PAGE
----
Harrisburg Mayor Eric Papenfuse calls it “a good opportunity for the city.”
Some Harrisburg City Council members see a potential for problems.
All agree that a proposal by a college to move into Harrisburg’s government center is an unusual arrangement, but one that could benefit a cash-strapped city seeking novel solutions to its profound infrastructure needs.
Last night, council members heard the details of a proposal by Eastern University, a St. Davids, Pa.-based Christian college, to move its satellite campus from a building near I-83 in Lower Paxton Township into the basement of city hall.
“I wanted to be in the city,” said Wesley Bunting, the Harrisburg campus site director, explaining the potential move. “We’ve been here, but the people of Harrisburg don’t know we’re here.”
Therefore, the university approached the city with a novel offer. It would spend about $615,000 to fully renovate the mostly empty, worn-out basement of the MLK Jr. City Government Center on N. 2nd Street.
The city would be able to use a portion of the space for a new, state-of-the-art emergency operations center. It also would get access to classroom space when not in use and to the lounge, which could be used as a break room. The city would receive the building improvements but no monetary rent from Eastern University during the 10-year lease term.
If approved by council, the project could start immediately and would take less than a year to complete, Bunting said.
The offer furthers an existing relationship with Harrisburg, as the city and the university last year inked an agreement offering city workers and their families a 25-percent tuition discount to attend the college. That partnership also provides city employees with free workforce training.
“This is a substantial investment in the building with resources that we otherwise would have to draw from somewhere else,” Papenfuse said. “It’s true that it is not a typical type of relationship, but Harrisburg does have a unique financial position, given its distressed status.”
There are other benefits, Papenfuse said. It would bring more people downtown, would boost building security, especially after hours, would offer technology upgrades in the building and would help create a “critical mass” of colleges downtown, adding to the existing presence of Harrisburg University, Temple University and Messiah College.
“It’s not just the EOC (emergency operations center),” he said.
Some council members, though, seemed uneasy with the proposal. Councilman Westburn Majors said that a partnership between the city and a Christian-oriented college “just doesn’t sit right with me.”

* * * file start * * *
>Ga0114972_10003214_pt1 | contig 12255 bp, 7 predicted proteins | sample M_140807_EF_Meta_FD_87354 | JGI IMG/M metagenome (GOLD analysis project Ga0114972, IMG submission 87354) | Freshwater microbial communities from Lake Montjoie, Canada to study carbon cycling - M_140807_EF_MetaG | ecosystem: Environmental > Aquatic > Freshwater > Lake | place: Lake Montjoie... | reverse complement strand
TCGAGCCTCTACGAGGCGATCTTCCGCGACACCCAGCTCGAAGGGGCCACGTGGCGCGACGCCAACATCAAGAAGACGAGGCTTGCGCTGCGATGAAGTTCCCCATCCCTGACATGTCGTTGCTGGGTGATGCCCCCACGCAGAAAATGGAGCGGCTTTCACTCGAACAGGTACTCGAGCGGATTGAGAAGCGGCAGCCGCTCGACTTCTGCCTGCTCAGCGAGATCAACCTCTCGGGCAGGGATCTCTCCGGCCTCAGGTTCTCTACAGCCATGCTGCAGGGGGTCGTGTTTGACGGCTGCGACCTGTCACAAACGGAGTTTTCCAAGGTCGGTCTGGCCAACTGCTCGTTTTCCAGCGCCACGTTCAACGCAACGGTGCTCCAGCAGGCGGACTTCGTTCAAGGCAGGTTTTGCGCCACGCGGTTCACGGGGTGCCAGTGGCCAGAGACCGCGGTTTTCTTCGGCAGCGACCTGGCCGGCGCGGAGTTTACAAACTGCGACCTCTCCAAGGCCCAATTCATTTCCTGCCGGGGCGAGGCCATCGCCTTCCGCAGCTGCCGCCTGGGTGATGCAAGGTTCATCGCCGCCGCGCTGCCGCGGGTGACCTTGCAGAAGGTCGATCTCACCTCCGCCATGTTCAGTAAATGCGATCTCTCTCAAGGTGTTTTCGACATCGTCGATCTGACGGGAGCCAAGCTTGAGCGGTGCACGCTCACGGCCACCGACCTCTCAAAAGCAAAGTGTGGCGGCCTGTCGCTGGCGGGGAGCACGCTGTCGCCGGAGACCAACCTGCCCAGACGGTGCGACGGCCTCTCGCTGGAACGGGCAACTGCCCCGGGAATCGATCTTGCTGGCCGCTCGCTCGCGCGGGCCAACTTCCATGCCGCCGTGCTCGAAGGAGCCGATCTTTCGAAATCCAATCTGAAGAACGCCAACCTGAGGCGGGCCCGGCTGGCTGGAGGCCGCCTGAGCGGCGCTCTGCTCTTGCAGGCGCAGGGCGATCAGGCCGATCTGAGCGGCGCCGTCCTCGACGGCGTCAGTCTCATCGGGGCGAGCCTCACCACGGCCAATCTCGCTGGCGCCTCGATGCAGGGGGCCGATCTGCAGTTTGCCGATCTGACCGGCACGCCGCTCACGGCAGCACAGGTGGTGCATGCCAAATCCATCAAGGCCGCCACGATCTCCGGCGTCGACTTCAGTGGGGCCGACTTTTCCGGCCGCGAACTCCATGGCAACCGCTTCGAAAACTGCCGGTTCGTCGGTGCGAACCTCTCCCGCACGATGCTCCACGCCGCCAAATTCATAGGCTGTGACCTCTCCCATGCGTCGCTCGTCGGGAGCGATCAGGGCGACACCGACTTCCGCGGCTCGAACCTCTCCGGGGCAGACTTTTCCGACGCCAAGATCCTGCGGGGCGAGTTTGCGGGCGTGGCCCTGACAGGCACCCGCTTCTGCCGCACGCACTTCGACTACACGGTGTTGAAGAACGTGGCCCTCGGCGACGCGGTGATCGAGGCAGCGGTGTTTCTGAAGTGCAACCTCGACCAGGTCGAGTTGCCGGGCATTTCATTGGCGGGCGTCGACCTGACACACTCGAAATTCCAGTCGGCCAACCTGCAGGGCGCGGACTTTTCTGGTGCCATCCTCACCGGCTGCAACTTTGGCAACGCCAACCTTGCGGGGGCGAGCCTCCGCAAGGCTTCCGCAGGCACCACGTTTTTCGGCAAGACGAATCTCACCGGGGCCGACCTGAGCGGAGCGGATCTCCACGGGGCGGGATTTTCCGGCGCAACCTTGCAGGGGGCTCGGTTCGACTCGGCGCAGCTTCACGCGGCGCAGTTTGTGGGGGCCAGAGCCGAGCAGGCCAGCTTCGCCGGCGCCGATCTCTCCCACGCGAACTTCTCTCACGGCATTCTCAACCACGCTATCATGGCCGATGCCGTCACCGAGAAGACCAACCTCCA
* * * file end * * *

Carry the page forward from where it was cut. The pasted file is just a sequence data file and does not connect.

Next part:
“To me, there should be a separation of those two things,” said Majors who, added that, otherwise, he understands how the city would benefit from the project.
Joyce Davis, the city’s communications director, said the arrangement does not mean that the city is taking a position on faith-based education.
“We are not endorsing or advocating any one faith,” she said. “It’s simply a business relationship.”
Councilwoman Shamaine Daniels, an attorney, brought up potential liability issues for the city. However, city Solicitor Neil Grover assured council members that Harrisburg’s agreement with Eastern University includes full indemnification, so the city would be protected legally.
“From our view, the city is completely covered,” he said.
Majors said that he would feel more comfortable if there were precedent for such an arrangement, but city officials said they knew of none.
“I think we’re on the front lines of this,” said Papenfuse, who added that he also would favor a public-private partnership that would lead to the renovation of the rundown city Public Safety building next door.
Both Eastern University and the administration had hoped that council would approve the agreement at its legislative session tonight. However, council President Wanda Williams decided to table the resolution until after council’s six-week summer break, which starts tomorrow.
Several council members said they needed more time to study the agreement and perhaps confer with residents.
“This is the first time community members have heard about this,” said Councilman Cornelius Johnson. “I would be interested in that community buy-in.”
Bunting said he was comfortable waiting if the council felt it needed additional time and input.
“I do not want to rush you,” he said. “I want to make sure everything is right.”
Author: Lawrance Binda